By Jessica Lovell
The deal is done and work begun at the former Guelph Civic Museum.
The new owner, Tyrcathlen Partners, took possession of the building Nov. 30. There are already a number of artists who have signed on to be a part of the project – a new art centre that aims to be big on community engagement.
But there is still much work to be done. “December is mainly just getting in and trying to do the cleanup,” said Tyrcathlen principal Kirk Roberts.
The community should expect to learn about some of the building’s artist tenants and their programming and activities by January, but December will be about dirty work, he said. “There are still fibreglass trees . . . on the west side of the building a lot of the windows are boarded up,” said Roberts, describing some of the work that needs to be done. “Most of it is just opening it up and letting the light in.”
The three-storey building has about 6,000 to 8,000 square feet of usable space, including the basement, most of which will be used by visual artists, he said.
“Given its size and what we can do with it, there is a real potential for giving it a visual arts focus,” Roberts said of the building.
He and business partner Peregrine Wood, who purchased the building as an investment, plan to call the building “Mrs. Black’s Boarding House of the Arts,” a name that connects the building with its history.
In the late 19th and early 20th centuries, a Mrs. Black operated a boarding house in the building. It also served as a home for many Ontario Agricultural College students.
Tyrcathlen specializes in heritage properties, and connecting with the building’s history is important, said Wood.
Boarding house “residents” will be a variety of artists, both professional and emerging. There will be both private and shared workspaces, as well as classroom and programming space.
The hope is that the centre will be “a place that’s dynamic and also engages the community,” said Roberts.
“It will probably be one of the most interesting things about this space, to see how it defines itself and how a community is created in here,” said Wood.
They originally hoped to incorporate space for performing artists, but discovered limitations on the amount of space available for performance.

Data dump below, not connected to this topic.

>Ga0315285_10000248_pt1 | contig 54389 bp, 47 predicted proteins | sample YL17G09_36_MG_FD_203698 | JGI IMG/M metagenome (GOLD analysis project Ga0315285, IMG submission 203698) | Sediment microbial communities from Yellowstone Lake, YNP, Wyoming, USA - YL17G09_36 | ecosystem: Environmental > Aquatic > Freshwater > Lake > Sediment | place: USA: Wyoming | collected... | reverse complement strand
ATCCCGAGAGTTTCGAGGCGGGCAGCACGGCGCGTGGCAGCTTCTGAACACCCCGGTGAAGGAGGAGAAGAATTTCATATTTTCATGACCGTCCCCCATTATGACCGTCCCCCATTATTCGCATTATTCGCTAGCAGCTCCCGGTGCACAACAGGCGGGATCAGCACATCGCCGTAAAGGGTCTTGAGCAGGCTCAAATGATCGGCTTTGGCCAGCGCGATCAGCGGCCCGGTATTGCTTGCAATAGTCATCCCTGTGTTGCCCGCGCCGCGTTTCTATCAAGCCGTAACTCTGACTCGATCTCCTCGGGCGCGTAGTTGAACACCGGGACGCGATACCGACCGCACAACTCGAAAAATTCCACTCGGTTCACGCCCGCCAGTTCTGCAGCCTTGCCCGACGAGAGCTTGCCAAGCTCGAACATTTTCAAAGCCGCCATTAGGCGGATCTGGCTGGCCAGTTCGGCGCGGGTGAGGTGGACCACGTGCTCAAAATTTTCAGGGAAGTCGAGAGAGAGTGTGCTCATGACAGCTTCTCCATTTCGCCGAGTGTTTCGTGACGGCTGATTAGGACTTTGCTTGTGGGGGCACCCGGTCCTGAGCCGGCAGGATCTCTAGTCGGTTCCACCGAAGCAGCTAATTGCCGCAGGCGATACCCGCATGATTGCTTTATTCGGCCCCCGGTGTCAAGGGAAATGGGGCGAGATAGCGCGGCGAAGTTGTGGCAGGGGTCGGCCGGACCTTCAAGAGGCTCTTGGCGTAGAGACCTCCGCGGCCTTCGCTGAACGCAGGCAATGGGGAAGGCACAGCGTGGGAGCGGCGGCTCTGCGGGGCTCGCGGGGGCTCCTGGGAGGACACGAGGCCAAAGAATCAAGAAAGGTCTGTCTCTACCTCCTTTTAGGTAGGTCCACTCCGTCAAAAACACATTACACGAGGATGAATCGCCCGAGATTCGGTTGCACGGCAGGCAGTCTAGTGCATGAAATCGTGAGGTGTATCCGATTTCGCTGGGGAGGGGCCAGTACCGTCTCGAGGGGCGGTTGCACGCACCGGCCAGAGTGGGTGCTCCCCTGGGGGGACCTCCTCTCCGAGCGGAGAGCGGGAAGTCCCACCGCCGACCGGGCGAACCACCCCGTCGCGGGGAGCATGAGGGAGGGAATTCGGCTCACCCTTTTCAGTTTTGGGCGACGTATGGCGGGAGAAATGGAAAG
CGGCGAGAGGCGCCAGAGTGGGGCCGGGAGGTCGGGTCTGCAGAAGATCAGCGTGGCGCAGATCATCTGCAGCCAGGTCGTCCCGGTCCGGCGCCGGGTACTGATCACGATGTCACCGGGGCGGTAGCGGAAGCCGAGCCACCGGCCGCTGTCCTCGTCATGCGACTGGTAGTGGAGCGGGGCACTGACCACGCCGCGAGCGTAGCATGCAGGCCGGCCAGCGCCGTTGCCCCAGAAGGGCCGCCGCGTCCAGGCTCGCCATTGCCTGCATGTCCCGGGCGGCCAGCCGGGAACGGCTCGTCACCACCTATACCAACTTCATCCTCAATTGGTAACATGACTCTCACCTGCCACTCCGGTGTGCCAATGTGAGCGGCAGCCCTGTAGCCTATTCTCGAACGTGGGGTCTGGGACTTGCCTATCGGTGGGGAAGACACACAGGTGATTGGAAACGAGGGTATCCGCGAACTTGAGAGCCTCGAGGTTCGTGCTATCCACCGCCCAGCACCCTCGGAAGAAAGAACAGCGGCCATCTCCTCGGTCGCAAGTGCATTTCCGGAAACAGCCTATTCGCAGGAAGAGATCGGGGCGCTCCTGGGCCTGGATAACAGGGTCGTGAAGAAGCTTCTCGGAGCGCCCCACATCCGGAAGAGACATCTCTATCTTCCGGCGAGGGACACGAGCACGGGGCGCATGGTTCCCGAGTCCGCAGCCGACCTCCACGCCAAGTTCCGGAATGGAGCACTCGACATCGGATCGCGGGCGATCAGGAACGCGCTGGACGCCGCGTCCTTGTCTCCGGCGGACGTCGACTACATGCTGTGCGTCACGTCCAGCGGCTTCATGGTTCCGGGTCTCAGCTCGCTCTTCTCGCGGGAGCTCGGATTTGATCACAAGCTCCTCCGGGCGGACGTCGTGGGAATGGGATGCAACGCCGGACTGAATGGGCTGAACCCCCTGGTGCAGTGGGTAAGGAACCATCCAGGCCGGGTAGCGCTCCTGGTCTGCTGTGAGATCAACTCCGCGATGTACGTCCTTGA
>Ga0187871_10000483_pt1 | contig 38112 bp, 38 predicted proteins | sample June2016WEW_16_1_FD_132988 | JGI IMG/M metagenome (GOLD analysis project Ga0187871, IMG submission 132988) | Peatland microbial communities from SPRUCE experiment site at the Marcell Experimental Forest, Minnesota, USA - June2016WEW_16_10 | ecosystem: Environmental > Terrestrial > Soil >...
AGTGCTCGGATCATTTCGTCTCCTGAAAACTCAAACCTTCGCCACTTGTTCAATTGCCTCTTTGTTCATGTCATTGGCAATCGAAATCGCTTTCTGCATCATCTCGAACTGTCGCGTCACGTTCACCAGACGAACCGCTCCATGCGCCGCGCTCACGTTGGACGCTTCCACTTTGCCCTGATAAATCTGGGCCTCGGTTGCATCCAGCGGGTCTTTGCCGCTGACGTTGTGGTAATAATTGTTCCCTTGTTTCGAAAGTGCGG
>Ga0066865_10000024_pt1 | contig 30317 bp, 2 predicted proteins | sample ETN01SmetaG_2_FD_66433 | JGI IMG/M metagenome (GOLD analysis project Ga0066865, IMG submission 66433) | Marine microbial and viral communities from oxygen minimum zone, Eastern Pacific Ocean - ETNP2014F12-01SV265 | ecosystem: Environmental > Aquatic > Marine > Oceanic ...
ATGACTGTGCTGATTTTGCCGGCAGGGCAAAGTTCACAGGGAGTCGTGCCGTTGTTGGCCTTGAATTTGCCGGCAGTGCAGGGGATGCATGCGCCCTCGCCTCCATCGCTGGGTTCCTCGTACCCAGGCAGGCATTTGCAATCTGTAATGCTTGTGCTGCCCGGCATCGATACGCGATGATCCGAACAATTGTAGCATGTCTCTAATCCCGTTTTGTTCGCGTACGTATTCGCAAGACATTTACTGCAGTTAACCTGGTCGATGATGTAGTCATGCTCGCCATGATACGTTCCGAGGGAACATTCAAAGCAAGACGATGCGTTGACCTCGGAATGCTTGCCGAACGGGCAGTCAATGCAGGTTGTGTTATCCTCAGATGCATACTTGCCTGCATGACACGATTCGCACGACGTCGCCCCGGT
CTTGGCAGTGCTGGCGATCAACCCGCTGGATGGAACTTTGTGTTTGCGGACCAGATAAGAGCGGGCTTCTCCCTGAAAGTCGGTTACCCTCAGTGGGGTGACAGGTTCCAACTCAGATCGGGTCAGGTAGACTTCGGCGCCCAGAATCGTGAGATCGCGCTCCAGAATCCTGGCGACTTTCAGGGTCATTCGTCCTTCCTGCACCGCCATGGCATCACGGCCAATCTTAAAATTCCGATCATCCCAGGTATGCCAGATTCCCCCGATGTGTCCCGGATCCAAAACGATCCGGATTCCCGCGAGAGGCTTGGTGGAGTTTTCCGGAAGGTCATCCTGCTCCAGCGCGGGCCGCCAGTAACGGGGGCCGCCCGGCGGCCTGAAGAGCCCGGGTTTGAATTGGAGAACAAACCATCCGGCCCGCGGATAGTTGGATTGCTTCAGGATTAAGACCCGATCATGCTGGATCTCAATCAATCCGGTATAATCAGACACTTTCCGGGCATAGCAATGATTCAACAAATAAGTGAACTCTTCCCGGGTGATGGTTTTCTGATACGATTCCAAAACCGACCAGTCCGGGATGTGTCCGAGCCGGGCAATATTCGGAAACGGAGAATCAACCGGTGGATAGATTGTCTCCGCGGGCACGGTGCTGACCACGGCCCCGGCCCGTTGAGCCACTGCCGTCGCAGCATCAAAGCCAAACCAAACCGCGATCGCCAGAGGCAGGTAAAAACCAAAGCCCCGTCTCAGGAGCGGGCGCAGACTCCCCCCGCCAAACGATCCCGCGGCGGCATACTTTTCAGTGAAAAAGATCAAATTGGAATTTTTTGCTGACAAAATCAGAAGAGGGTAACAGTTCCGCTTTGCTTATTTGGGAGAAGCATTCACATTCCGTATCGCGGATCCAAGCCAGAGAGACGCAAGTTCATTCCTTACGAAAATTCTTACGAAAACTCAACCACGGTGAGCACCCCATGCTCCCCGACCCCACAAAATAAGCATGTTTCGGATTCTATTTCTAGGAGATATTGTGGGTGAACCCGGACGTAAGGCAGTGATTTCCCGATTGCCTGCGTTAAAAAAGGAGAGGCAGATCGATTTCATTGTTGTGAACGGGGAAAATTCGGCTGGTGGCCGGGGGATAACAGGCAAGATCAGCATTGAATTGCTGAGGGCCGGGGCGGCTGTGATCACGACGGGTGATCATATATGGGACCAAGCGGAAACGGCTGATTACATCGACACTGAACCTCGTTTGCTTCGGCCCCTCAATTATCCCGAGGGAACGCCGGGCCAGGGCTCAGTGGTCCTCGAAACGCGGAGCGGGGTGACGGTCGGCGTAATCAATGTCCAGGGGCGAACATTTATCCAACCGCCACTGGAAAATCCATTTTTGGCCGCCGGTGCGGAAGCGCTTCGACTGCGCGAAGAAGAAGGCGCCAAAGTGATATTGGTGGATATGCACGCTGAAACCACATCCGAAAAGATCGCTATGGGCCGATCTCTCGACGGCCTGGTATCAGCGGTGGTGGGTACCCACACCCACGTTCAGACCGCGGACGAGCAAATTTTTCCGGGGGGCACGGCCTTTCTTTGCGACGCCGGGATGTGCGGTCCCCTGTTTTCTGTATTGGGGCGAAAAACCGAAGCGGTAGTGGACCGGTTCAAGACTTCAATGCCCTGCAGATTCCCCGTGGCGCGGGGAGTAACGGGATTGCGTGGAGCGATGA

There may still be an option for workshops and performances of some kind to take place on the ground floor – what Wood and Roberts are calling the public or community space.
“We haven’t really figured out the configuration for this space yet,” said Wood. “All we know is we want it to be flexible and multi-use.”
The ground floor space will probably incorporate gallery space, and, down the road, they hope to have some one interested in running a café there, too.
On the second floor, there may be some office space. But the majority of the space will be divided between an education program offering art classes and camps for children and adults, and the “emerging artist” and “Mentor in Residence” programs.
“That’s something we’re really excited about,” said Roberts.
Mentor in Residence will offer mentorship to emerging and mid-career artists, while the emerging artist program will offer studio space and gallery space for up to six early career artists.
The third floor will be dedicated to private studio space for about six artists. Some of those spaces have been claimed, but some are still available, and details are on Tyrcathlen’s website, www.tyrcathlen.ca.
A plan for the basement space has not yet been defined, but it appears to be the most sound-proof area in the building. It also has work space that may be appropriate for the work of stretching paper and canvas, and a printmaker has expressed interest in some of the space, said Wood.
The pair is pleased with the progress made so far, but they still have a ways to go, she said.
“It’s been a lot of work, and we’re kind of glad we’re got as far as we have, but we’re got a lot more to do,” she said.